Though it’s not uncommon for stars to snack on their stellar companions from time to time, it’s rare for them to eat their associates entirely. This is the scenario proposed for black widow pulsars — tiny, dense stellar remnants that rotate rapidly, produce beams of radio emission and fierce winds, and, like the spiders from which they get their name, eventually consume their companions. Black widow pulsars may be the missing link in the creation of single millisecond pulsars — those that rotate hundreds to thousands of times a second but lack a neighboring star to lend them the angular momentum to do so. In a new article, a team led by Roger Romani (Stanford University) used images and spectra to study the first known black widow pulsar, PSR J1959+2048. The image above (click for the full view) reveals the shock created by the pulsar’s outflowing wind colliding with interstellar material. Romani and collaborators used this rare sight — there are only nine known pulsar wind nebulae with associated shocks — to begin the investigation into whether this pulsar will lose too much energy to fully consume its companion. To learn more about this unusual object, check out the full article below!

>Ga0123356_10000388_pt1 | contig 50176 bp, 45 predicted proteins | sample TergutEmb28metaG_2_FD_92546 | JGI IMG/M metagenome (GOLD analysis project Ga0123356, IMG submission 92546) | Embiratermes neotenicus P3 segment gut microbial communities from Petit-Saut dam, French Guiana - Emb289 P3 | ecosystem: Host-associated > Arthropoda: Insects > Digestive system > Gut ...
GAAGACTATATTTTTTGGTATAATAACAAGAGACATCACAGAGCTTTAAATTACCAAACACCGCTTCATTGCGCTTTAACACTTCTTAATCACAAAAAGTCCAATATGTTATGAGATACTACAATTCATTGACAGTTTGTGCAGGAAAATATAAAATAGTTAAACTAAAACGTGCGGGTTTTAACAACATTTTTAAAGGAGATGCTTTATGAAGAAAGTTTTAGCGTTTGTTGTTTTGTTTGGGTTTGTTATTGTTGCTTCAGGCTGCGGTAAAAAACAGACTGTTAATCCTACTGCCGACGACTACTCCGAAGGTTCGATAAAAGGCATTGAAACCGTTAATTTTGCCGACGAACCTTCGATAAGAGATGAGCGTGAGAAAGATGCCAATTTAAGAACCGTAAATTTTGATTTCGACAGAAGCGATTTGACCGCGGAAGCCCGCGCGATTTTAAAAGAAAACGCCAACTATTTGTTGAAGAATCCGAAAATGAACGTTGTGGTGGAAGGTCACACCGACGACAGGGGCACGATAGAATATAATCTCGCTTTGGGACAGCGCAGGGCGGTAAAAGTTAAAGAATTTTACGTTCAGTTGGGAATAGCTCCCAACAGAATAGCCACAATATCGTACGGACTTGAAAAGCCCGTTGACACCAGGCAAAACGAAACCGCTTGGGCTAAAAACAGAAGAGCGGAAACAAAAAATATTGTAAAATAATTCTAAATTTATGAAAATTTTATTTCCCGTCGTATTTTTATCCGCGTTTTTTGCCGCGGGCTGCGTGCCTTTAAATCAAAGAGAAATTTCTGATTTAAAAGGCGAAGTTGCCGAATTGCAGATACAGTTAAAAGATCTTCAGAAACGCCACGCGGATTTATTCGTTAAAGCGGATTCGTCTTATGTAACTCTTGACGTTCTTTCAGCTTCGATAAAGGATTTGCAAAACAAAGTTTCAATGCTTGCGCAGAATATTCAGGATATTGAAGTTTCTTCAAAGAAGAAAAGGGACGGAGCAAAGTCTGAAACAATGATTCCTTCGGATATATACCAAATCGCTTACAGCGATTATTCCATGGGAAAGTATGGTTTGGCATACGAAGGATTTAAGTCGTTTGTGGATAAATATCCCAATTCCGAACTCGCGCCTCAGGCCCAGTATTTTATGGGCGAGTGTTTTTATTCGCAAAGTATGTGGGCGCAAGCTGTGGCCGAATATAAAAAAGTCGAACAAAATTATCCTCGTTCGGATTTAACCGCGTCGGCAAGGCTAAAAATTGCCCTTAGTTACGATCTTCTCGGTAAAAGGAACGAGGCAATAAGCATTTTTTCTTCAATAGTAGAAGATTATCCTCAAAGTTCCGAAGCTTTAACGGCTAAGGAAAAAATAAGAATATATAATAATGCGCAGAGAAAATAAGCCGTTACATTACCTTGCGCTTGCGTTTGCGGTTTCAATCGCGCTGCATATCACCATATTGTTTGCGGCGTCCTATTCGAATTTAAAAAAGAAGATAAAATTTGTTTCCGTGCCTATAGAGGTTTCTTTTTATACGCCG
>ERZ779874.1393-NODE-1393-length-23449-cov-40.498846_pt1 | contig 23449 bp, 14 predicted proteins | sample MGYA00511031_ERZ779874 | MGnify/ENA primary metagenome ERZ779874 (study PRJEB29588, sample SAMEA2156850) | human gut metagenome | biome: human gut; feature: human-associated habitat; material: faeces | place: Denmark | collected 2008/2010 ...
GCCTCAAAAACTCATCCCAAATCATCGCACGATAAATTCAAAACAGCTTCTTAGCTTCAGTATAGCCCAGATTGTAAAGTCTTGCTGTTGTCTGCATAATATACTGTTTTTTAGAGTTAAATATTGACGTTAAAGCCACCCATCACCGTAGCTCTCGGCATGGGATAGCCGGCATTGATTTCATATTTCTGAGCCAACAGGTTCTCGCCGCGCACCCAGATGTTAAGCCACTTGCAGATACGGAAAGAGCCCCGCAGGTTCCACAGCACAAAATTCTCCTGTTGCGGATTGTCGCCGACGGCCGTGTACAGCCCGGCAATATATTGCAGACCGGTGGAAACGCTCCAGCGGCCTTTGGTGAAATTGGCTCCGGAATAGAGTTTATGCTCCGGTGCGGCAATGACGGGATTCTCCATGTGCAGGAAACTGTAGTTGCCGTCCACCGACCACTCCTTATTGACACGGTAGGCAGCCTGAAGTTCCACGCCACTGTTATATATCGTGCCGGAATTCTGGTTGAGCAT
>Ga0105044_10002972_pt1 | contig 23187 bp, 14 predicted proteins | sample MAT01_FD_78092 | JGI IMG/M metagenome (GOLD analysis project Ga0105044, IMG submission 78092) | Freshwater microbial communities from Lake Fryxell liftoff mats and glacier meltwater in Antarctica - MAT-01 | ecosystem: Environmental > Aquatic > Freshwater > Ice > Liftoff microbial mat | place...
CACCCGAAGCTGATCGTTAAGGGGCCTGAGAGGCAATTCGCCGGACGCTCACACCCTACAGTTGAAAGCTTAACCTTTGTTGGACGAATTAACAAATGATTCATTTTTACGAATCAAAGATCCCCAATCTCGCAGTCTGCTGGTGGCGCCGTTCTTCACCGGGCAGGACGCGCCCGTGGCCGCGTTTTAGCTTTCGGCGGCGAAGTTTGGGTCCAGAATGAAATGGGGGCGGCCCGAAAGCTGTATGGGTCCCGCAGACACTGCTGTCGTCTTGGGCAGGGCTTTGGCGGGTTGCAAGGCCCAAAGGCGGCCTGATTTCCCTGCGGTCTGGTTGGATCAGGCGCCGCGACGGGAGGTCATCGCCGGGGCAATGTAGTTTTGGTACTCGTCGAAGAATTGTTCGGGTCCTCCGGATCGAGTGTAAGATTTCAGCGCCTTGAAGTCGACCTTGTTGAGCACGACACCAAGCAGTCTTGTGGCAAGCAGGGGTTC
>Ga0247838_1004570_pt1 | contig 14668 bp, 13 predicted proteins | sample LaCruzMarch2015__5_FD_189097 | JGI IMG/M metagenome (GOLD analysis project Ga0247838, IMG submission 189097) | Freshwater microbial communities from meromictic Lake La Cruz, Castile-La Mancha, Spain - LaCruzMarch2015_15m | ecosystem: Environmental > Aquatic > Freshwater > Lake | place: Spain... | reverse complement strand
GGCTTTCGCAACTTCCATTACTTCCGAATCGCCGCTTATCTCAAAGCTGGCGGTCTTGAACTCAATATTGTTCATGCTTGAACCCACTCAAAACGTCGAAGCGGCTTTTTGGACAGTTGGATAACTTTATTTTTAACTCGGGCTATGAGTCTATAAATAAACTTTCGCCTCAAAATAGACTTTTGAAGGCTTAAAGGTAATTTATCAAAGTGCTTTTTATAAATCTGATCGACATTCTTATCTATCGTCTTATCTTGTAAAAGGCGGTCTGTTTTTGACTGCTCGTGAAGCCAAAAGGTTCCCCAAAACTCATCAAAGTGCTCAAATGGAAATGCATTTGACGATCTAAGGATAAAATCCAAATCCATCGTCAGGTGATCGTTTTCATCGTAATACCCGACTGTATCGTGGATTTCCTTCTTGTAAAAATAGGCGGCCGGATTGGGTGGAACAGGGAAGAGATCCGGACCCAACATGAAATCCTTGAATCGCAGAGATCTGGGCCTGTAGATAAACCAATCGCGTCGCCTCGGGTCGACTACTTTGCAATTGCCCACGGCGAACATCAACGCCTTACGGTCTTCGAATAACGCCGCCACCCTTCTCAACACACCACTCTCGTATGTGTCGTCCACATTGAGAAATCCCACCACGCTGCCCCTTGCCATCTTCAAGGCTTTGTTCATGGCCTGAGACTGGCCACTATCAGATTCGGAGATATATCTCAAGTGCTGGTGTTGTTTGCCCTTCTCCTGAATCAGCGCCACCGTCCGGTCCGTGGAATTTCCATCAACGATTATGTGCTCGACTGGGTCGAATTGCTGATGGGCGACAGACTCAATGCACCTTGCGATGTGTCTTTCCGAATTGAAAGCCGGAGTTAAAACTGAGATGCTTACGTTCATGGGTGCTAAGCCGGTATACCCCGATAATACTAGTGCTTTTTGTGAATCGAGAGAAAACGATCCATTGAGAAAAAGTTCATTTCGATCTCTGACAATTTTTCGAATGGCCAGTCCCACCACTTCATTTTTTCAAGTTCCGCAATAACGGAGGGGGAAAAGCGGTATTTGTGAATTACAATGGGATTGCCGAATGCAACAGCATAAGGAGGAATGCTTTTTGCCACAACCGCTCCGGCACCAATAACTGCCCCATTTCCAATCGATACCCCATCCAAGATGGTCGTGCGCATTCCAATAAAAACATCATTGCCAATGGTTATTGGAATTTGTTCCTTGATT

“The Bow Shock and Kinematics of PSR J1959+2048,” Roger W. Romani et al 2022 ApJ 930 101. doi:10.3847/1538-4357/ac6263

high-resolution radio image of abell 2256

composite radio and x-ray image of abell 2256

New radio observations from uGMRT (red) highlight the detailed structure of the radio relic that curves around the diffuse X-ray emission seen by the Chandra X-ray Observatory (blue). Various regions of the radio relic are labeled. Click for high-resolution version. [Rajpurohit et al. 2022]